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These days, not even a new wardrobe can keep fashionista Rita Jewel from feeling blue. Perhaps the cure is a cooking class with a celebrity chef! But her appetite is ruined when murder becomes the main course
This book seeks to address and fill a puzzling omission in contemporary critical IR scholarship. Following on from the aesthetic turn in IR, critical and 'postmodern' IR has produced an impressive array of studies into movies, literature, music and art and the way these media produce, mediate, and represent international politics. By contrast, the proponents of the aesthetic turn have consistently overlooked and ignored fashion as a source of knowledge about global politics.
Yet stories about the political role of fashion abound in the news media. In Afghanistan, the terror of the Taliban regime and the plight of women was illustrated by reference to the burqa that women are supposedly forced to wear there. In Sudan, recently a female writer and activist successfully challenged the government over her right to wear trousers in public. In Europe, the debate on women's headscarves has politicised a garment item and turned it into a symbol of fundamentalism and oppression. In the war on terror, orange jumpsuits are used on both sides to dehumanise and mark the figure of the 'detainee'. Yet the politics of fashion go beyond these examples of the uses and abuses of textiles and fabrics for political purposes, extending into its very 'grammar' and vocabulary.
The contributions to this book will investigate the politics of fashion from a variety of perspectives, addressing theoretical as well as empirical issues, establishing the critical study of fashion and its protagonists as a central contribution to the aesthetic turn in international politics.
This work will be a unique contribution to the field and will be of interest to students and scholars of international relations, critical IR theory and popular culture and world politics.
This unique ethnographic investigation examines the role that fashion plays in the production of the contemporary Indian luxury aesthetic. Tracking luxury Indian fashion from its production in village craft workshops via upmarket design studios to fashion soirees, Kuldova investigates the Indian luxury fashion market's dependence on the production of thousands of artisans all over India, revealing a complex system of hierarchies and exploitation.
In recent years contemporary Indian design has dismissed the influence of the West and has focussed on the opulent heritage luxury of the maharajas, Gulf monarchies and the Mughal Empire.Luxury Indian Fashion argues that the desire for a luxury aesthetic has become a significant force in the attempt to define contemporary Indian society. From the cultivation of erotic capital in businesswomen's dress to a discussion of masculinity and muscular neo-royals to staged designer funerals, Luxury Indian Fashion analyzes the production, consumption and aesthetics of luxury and power in India.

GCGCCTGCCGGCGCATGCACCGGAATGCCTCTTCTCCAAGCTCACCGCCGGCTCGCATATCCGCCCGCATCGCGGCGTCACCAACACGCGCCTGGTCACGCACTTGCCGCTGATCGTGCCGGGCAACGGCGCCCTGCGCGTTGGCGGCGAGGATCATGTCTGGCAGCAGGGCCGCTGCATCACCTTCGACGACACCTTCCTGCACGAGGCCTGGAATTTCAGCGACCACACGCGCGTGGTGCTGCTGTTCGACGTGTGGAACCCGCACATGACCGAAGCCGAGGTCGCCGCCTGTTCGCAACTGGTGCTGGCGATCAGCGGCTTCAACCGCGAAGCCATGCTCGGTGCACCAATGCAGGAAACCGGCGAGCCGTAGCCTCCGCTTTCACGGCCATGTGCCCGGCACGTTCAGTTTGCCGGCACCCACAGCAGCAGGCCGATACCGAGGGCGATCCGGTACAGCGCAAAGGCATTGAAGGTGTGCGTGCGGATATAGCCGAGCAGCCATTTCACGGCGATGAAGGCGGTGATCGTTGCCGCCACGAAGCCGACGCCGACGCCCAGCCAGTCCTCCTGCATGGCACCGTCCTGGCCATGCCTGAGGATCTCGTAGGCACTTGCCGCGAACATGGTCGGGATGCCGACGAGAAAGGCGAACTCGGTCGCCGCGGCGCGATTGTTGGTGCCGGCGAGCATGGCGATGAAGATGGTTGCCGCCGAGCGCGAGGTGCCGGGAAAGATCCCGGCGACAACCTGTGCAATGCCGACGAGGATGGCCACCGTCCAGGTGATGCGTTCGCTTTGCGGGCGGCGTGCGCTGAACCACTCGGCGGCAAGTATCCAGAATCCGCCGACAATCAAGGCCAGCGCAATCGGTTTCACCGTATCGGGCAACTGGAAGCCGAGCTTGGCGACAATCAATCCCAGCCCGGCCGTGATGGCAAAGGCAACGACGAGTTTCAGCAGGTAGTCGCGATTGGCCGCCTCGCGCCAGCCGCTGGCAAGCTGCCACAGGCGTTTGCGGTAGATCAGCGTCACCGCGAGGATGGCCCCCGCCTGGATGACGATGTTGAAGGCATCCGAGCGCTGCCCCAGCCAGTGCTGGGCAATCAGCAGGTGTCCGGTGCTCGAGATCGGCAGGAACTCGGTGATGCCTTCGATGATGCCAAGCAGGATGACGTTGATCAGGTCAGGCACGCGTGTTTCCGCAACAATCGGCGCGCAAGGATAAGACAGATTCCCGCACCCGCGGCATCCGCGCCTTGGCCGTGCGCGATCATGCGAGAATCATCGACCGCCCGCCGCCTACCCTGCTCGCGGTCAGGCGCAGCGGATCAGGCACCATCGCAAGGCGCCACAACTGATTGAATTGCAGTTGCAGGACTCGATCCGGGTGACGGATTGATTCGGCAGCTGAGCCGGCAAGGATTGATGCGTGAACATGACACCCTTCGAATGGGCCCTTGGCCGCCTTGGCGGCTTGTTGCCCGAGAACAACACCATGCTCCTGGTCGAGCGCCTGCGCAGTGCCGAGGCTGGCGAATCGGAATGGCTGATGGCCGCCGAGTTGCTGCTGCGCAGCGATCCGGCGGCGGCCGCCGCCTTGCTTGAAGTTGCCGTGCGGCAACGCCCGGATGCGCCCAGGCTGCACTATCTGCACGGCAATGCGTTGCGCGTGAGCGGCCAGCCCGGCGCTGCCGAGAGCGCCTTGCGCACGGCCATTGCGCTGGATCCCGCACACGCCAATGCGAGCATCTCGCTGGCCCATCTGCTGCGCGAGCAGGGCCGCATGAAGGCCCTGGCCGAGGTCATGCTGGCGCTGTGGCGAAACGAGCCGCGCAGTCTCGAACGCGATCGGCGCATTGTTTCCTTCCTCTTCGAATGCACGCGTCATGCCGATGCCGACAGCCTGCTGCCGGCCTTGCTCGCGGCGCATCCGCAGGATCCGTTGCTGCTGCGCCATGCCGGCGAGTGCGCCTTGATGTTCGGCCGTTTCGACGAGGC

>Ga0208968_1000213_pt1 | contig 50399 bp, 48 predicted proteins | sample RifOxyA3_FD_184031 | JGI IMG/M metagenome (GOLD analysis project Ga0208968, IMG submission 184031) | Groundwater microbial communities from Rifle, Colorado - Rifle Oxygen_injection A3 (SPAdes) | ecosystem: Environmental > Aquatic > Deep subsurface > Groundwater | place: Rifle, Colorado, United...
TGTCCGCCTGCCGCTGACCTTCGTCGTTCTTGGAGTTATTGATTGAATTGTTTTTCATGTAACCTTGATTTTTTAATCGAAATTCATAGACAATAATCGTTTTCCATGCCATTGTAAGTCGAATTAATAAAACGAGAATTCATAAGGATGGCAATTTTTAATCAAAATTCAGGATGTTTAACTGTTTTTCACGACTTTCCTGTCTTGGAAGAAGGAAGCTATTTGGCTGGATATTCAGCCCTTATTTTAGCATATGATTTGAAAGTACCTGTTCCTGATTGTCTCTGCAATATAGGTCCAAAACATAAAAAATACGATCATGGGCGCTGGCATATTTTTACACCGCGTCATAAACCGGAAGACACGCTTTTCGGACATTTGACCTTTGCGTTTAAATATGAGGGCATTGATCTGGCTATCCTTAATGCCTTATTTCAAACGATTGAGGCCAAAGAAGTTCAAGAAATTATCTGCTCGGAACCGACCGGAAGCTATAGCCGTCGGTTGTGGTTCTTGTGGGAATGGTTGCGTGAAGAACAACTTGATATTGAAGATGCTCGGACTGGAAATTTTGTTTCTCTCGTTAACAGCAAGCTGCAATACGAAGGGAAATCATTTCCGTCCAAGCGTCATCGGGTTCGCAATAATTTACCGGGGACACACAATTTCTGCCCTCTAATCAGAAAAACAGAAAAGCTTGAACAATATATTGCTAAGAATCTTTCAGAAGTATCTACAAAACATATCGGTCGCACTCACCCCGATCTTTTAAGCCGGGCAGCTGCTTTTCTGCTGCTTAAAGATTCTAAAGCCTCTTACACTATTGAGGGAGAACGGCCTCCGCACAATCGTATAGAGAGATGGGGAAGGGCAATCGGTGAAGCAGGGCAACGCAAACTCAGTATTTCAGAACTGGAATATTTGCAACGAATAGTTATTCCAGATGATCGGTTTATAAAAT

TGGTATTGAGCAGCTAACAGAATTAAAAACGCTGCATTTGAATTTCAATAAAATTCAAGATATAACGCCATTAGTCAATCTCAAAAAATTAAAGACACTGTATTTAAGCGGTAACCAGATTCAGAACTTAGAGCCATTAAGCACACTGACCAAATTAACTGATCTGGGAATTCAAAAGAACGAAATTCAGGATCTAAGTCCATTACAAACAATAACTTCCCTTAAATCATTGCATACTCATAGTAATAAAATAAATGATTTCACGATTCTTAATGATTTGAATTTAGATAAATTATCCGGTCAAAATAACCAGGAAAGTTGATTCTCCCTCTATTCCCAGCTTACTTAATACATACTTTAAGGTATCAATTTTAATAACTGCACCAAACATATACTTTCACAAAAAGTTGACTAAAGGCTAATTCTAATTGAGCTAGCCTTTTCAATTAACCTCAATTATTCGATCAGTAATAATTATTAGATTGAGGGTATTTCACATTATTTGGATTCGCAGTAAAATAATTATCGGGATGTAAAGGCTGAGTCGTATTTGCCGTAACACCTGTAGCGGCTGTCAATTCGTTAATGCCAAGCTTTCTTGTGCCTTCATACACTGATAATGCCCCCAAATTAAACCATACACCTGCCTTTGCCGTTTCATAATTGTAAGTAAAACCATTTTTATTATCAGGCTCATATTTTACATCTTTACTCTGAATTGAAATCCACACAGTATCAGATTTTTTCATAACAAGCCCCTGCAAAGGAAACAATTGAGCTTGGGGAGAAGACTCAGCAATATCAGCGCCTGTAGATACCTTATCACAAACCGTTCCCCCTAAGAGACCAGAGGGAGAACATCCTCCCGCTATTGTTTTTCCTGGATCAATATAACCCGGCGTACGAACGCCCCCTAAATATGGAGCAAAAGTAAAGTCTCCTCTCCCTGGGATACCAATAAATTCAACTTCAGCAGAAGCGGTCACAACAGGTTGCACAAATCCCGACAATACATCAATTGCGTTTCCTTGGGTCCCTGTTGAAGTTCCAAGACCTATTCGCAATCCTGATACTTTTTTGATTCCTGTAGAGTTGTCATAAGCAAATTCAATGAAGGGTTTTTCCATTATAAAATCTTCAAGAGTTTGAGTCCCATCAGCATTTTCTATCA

Luxury Indian Fashion is essential reading for students of fashion history and theory, anthropology and visual culture.
Frug's Women and the Law integrates cases with theoretical readings by feminists, social scientists, historians, and legal scholars. Organized around three central topics of work, family, and body, the book reflects a multiplicity of feminist stances and critiques.Highlights include: Treatment of Same-Sex Marriage Developments Sustained treatment of perspectives and problems affecting women of color Contemporary assessments of sexual harassment law Expanded treatment of women and the labor market, the economics of divorce, pornography and prostitution Federal civil rights and state tort law responses to domestic violence Current regulation of women's reproductive decisions and critiques of reproductive technologiesThis casebook integrates cases with theoretical readings by feminists, social scientists, historians, and legal scholars. Organized around three
Fashioning Society tells the story of the period from the 1860s to the 1970s, a time when a succession of haute couture designers-most notably, Charles Worth, Paul Poiret, Coco Chanel, Elsa Schiaparelli, Christian Dior, and Yves Saint Laurent-were the arbiters of fashion, and their creations were the weapon of choice for power-seeking members of the aristocracy and upper classes. The book explores the ways in which high fashion designers and their maisons mutually influenced the fine arts and sociological, technological, philosophical, and political developments. The author compares the "hundred years of fashion" to the current relationship of haute couture with other aspects of world culture and civilization. In addressing the question, "What has happened to high fashion design?" it presents what students of style and fashion should consider when trying to understand and predict broad trends.Features:-- "Looking Forward/Looking Back," demonstrates how motives similar to those that drove relationship between high fashion and society during the hundred years of fashion continue to affect those interactions today-- End-of-chapter boxes contain extracts from recent newspaper articles to generate discussion comparing the role of high fashion in the past and present-- The timeline in the appendix provides a chronological framework of events and trends-- 16-page color insert illustrates key examples of the work of the six designers whose stories form the core of the narrative
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